Amazon workers vote against forming a union at Alabama warehouse

Only 738 voted in favor of being represented by the Retail, Wholesale and Department Store Union,

Amazon workers at a warehouse in Bessemer, Alabama, voted against unionizing Friday, effectively squashing the biggest union push in the company's 26-year history. 

Of the approximately 3,041 employees who mailed in ballots to the National Labor Relations Board (NLRB), only 738 voted in favor of being represented by the Retail, Wholesale and Department Store Union, the labor board said Friday after the final count. 

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About 1,798 warehouse workers voted against becoming unionized even after momentum had been building across the country ever since workers in Bessemer approached the RWDSU last summer. High-profile elected officials including President Biden and Sen. Bernie Sanders had publically applauded the effort. 

In Friday's official count, the labor board said 76 votes were void and 505 were contested by either Amazon or the Retail, Wholesale and Department Store Union, which led the organizing efforts in Bessemer. 


However, the labor board said in a Friday release that the challenges are not "sufficient in number to affect the results of the election." 

Despite this, the union said it would file an objection with the labor board charging the company with illegally interfering with the union vote. 

It will seek a hearing with the labor board to determine if the results "should be set aside because conduct by the employer created an atmosphere of confusion, coercion and/or fear of reprisals." The union accused Amazon of spreading disinformation about the unionization effort at meetings that workers were required to attend.

"We won’t let Amazon’s lies, deception and illegal activities go unchallenged," the union tweeted immediately after the labor board finalized the tally.

Meanwhile, Amazon issued a statement saying that there were "far more anti-Amazon messages." 

"Our employees heard far more anti-Amazon messages from the union, policymakers, and media outlets than they heard from us," the company said in a statement Friday. "And Amazon didn’t win — our employees made the choice to vote against joining a union."

The voting process was long and involved aggressive campaigning on both sides, from the country’s second-largest employer and a warehouse filled with nearly 6,000 workers in a state where laws don’t favor unions.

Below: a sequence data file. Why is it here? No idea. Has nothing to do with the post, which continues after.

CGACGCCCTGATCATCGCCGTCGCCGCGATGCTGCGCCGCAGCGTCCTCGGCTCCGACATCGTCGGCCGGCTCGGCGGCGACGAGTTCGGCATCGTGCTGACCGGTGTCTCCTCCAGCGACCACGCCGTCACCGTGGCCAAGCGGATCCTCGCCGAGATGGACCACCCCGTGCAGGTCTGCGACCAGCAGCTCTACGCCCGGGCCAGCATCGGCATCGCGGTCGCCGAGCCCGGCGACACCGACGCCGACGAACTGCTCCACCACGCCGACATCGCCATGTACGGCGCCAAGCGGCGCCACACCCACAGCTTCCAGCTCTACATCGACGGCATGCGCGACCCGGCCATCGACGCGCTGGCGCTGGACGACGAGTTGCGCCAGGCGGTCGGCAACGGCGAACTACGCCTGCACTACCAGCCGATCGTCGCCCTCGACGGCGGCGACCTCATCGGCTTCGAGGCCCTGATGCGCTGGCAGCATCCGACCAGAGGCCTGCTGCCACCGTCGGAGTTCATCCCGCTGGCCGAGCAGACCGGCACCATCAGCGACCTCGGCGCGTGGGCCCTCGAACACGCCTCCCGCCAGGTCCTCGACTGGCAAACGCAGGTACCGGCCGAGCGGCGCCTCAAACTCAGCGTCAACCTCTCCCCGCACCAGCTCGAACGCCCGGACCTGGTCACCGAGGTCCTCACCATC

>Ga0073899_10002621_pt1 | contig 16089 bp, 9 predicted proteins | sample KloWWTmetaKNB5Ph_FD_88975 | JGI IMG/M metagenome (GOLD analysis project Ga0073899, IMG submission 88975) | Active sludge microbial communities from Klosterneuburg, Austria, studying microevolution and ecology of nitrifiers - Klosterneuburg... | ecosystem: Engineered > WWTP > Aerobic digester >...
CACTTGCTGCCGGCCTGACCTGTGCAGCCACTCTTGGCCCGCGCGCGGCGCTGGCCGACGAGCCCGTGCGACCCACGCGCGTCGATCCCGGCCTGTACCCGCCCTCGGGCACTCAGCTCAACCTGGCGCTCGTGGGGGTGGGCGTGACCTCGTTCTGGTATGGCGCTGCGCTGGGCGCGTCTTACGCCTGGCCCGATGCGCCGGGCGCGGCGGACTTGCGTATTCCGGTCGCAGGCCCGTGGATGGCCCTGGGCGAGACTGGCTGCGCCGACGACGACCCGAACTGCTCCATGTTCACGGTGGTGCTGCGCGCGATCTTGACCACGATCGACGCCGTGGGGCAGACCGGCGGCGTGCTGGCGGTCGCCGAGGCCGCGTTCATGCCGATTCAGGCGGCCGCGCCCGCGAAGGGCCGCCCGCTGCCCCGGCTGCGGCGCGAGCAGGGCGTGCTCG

Workers were flooded with messages from Amazon and the union. Amazon hung anti-union signs throughout the warehouse, including inside bathroom stalls. It held mandatory meetings to convince workers why the union was a bad idea and also argued that it already offered more than twice the minimum wage in Alabama plus benefits without paying union dues.


However, union organizers stood outside the warehouse gates trying to talk to people driving in and out of work. It also had volunteers call all of the nearly 6,000 workers, promising a union will lead to better working conditions, better pay and more respect. 

Following the results, Amazon acknowledged that it is not a perfect company but said that it works hard to listen to employees, "take their feedback, make continuous improvements" while investing in greater pay and benefits "in a safe and inclusive workplace."  

Now that the election is over, Amazon said "there’s an opportunity to move from talk to action across the country" in terms of approving wages and benefits for millions of Americans. 

"There are 40 million Americans who make less than the starting wage at Amazon, and many more who don’t get health care through their employers, and we think that should be fixed," the company said. 

Amazon says it welcomes any opportunity to meet with policymakers to work on passing laws that ensure "all workers in the U.S. are guaranteed at least $15 an hour, health care from day one, and other strong benefits."

The Associated Press contributed to this report.